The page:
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The Wrack

The Wrack is the Wells Reserve blog, our collective logbook on the web.

Certified Interpretive Guides in the Making!

Posted by | February 10, 2016

Two years ago, Kate and I participated in the National Association of Interpretation's (NAI) 40-hour Certified Interpretive Trainer (CIT) workshop with the intent of facilitating our own Certified Interpretive Guide (CIG) workshops at the Reserve. Last week, our vision became reality as twelve talented interpreters from Maine and Massachusetts convened for 32 hours of training with us in Mather Auditorium.

CIG group

NAI defines interpretation as "a mission-based communication process that forges emotional and intellectual connections between the interests of the audience and the meanings inherent in the resource." An interpreter's role is therefore one of forging those connections. As professors Larry Beck and Ted Cable state, "Each interpreter should strive to communicate a sense of place or a sense of historic meaning in a personal, individualized manner. The most effective interpreters orchestrate their interpretation to elicit a response from the audience: astonishment, wonder, inspiration, action, sometimes tears."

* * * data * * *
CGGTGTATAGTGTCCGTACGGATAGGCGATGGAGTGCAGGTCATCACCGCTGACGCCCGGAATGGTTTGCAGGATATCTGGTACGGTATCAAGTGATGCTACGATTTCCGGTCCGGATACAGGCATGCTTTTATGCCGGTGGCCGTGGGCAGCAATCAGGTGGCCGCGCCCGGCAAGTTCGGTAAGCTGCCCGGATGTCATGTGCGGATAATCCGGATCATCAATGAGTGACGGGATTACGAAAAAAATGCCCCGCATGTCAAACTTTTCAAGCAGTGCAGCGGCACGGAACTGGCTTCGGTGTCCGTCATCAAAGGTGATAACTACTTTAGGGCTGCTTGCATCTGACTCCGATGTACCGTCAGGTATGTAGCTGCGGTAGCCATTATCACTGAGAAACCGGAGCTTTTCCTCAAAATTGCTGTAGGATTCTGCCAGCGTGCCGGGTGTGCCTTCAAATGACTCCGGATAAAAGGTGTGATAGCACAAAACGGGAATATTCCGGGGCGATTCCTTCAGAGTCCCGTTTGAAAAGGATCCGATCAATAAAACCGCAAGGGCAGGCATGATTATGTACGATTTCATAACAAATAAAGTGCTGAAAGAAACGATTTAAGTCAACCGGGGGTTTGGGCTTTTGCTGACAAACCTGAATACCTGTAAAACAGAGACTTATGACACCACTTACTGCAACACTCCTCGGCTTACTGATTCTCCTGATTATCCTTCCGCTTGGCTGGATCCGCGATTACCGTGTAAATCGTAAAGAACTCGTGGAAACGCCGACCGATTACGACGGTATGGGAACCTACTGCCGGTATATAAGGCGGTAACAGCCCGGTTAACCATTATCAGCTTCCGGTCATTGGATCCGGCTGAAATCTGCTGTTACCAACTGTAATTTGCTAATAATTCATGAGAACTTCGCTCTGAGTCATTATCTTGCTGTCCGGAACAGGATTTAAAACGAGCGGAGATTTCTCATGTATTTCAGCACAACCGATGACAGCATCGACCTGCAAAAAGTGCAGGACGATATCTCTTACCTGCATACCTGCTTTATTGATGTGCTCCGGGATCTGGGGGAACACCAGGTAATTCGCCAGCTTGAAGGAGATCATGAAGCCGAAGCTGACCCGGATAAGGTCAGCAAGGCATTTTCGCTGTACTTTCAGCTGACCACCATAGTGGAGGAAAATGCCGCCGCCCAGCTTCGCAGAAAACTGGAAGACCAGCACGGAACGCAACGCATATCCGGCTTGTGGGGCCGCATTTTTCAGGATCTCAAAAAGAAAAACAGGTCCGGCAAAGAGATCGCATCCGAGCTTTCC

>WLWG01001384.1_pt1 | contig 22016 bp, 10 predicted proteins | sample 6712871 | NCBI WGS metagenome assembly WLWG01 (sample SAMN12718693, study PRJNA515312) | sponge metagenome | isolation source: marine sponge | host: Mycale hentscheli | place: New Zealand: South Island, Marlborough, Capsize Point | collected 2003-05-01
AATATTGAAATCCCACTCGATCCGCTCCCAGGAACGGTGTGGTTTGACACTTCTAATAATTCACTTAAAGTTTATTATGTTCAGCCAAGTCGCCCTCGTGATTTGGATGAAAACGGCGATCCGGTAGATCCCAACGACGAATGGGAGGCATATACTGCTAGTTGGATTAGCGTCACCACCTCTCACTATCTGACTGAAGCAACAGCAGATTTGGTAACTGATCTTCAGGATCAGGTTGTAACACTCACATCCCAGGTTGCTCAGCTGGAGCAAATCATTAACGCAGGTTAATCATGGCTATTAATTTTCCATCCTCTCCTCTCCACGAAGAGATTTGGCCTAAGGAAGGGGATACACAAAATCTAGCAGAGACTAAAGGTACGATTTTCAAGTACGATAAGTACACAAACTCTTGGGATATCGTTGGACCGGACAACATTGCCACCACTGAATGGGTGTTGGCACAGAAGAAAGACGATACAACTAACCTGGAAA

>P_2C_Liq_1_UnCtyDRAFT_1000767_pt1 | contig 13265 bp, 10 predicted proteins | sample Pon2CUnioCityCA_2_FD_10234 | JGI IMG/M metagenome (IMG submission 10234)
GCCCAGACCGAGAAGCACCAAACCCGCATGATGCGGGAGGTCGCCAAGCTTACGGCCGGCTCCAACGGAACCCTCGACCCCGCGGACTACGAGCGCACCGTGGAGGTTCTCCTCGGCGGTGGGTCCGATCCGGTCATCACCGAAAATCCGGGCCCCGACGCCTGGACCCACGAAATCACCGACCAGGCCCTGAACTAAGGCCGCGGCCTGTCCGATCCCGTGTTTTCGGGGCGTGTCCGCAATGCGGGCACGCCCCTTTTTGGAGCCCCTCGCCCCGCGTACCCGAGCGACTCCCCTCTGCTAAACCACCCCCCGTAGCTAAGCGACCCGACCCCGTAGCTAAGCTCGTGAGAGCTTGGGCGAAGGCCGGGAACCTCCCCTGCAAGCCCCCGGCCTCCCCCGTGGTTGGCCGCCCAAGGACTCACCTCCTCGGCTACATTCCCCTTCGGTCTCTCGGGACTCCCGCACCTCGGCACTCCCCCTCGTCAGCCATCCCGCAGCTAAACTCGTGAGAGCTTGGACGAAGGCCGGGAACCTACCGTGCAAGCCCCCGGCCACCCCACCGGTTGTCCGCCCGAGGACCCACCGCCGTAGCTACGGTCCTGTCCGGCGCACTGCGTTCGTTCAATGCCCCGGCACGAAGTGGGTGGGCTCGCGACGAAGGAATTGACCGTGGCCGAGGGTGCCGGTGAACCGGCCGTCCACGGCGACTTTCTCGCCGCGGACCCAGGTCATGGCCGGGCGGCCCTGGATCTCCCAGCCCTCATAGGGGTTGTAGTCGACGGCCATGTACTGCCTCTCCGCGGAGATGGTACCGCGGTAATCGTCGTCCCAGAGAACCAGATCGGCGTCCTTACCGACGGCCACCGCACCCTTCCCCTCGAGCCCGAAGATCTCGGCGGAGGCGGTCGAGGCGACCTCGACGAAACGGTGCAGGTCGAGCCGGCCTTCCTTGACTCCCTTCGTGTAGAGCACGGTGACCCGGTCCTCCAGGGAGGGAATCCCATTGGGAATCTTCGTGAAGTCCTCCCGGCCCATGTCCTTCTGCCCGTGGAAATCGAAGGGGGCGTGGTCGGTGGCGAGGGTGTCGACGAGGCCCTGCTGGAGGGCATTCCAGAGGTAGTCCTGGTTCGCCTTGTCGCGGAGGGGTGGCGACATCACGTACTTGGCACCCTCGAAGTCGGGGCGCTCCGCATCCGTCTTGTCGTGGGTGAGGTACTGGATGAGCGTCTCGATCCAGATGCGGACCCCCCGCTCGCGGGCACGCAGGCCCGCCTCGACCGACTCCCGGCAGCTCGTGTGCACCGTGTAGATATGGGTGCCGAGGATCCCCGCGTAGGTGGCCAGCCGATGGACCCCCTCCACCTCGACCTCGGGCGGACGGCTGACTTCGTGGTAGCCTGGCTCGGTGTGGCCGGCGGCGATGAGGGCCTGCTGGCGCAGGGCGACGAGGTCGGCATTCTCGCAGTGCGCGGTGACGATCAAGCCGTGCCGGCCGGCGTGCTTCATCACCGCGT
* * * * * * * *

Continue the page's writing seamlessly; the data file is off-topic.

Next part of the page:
Over the course of four days last week, our group of aspiring CIGs explored techniques for knowing an audience, knowing a resource, and applying appropriate interpretive techniques to provide meaningful opportunities for people to connect with nature-based and historic resources. Workshop participants developed program outlines, interpretive equationdelivered 10-minute presentations employing interpretive techniques, and completed a literature review. It was an intense teaching and learning experience for all of us, and a wonderfully committed group of people fully engaged in the process. We ended our four days together celebrating our successes, reciting an "Interpreter's Creed" with felted star wands in hand, and feeling inspired to create meaning for visitors to each of our sites that will foster a greater understanding, appreciation, and desire to protect our valued natural and cultural resources.

CIG wands

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